What activities do you do now that you didn’t do before?
I’m more likely to choose active vacation activities- hiking, walking, kayaking. It’s much easier to do household tasks being 70 pounds lighter.
What books/blogs/support groups did you use to help you?
Have you experienced anything negative as a result of your changes? (Earlier success stories mentioned having to lose certain “friends”, others have said there are restaurants they now avoid because they can’t eat their former favorites.) How have you dealt with those negatives?
Yes! At the start, some people took it personally that I wouldn’t eat their home baked goods. I set a firm boundary with them “Doctor says!” No one messes with the doctor and I’ve already told my doctor I throw her under the bus regularly.
Other people in real life start down the path of blaming me personally for my wheat sensitivity, quoting bad science, or saying that it’s “abnormal” not to have a cupcake. This is where setting good boundaries for myself comes in handy for my emotional health. I agree to disagree and move on, recognizing their own attempts of projections of their fear or needing to adjust their own diet. I don’t bring their emotional “junk” with me on my day-to-day. My own stuff is enough to carry.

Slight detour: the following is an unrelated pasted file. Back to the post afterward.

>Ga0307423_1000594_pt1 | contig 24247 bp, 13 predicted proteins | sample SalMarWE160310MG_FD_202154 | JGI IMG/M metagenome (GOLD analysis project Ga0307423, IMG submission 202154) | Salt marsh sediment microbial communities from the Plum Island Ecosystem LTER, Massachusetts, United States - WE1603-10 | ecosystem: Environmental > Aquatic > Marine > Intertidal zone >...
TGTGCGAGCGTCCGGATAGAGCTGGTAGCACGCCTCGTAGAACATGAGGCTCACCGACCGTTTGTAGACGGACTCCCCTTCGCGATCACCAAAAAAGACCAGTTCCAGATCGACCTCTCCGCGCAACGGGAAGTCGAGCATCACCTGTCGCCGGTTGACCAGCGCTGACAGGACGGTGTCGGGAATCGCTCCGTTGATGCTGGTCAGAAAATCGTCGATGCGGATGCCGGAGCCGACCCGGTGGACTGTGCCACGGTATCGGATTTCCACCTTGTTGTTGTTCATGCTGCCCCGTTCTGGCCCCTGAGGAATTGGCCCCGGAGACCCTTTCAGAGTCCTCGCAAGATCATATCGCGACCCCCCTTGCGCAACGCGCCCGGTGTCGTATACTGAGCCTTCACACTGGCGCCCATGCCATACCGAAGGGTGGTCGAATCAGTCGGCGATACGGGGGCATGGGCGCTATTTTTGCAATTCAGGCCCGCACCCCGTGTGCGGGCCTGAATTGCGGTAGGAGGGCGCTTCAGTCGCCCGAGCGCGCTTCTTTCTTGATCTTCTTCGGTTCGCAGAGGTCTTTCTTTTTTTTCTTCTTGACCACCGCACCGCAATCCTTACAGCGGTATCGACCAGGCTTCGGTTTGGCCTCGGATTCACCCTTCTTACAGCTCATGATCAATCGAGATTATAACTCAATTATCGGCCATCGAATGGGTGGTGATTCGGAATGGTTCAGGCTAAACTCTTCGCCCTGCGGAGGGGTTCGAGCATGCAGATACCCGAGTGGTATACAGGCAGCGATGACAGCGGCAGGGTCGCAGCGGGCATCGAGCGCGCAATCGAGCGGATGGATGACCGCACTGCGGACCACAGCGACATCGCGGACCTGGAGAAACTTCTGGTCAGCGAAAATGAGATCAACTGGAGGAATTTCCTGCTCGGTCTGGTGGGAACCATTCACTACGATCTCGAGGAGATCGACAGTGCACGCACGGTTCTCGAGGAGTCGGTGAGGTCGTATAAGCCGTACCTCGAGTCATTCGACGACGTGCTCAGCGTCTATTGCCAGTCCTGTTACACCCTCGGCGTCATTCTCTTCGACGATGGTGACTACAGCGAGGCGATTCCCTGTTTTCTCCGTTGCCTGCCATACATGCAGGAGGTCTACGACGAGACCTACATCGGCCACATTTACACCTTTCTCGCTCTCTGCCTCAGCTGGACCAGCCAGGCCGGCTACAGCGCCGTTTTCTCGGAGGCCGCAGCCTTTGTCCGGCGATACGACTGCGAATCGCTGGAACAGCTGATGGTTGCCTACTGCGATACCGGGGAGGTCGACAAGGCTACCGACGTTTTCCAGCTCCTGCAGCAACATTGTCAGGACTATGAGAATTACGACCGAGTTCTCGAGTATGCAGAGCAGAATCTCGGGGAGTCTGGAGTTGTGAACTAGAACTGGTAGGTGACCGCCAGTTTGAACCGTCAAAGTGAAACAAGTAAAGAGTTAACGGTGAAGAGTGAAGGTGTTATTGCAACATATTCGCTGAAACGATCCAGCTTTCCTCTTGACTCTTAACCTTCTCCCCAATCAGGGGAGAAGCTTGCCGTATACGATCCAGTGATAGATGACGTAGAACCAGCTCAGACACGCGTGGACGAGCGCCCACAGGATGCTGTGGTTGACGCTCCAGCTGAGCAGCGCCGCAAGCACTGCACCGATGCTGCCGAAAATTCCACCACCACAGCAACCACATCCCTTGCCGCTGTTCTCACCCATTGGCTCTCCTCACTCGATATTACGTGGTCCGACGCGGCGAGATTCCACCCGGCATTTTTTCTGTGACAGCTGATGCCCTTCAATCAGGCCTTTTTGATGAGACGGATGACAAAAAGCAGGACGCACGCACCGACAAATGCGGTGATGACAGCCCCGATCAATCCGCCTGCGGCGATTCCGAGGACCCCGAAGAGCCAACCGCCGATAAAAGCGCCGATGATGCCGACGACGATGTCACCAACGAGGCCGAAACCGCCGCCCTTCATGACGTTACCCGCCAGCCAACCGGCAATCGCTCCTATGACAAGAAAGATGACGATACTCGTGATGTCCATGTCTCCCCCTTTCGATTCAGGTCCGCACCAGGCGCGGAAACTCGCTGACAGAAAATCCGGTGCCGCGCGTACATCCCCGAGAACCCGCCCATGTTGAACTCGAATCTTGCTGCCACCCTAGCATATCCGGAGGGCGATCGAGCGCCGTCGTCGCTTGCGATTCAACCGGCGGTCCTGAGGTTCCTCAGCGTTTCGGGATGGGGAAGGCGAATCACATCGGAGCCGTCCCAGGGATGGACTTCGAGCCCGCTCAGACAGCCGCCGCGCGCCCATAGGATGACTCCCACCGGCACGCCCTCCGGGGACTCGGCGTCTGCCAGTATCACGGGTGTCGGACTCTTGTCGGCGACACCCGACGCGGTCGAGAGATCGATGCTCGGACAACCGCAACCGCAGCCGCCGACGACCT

My daughter had some comments early on, mainly around missing eating out often. Since eating out impacts our health and family finances I had a few family discussions and negotiations around it. We are fortunate to have a few grass-fed burger restaurants nearby and we eat out less often so eat outs are a true treat and more appreciated. I get a lot of positive feedback after a delicious protein style grass-fed burger.
I stopped reading or commenting on blogs where the topics are weight maintenance and eating moderate on the SAD diet after seeing snarky cross talk and tactics. Also, food photos of junk can trigger me for emotional eating, so I unsubscribe to Pinterest boards often or I’m super selective.
My extended family is very supportive of me and I take over my Mom’s kitchen when I travel to see her and whip up all of my favorites that I know that everyone will like. Sometimes they will supplement with cheddar cheese biscuits but it doesn’t faze me a bit. As long as I don’t get glutened, I’ll be okay.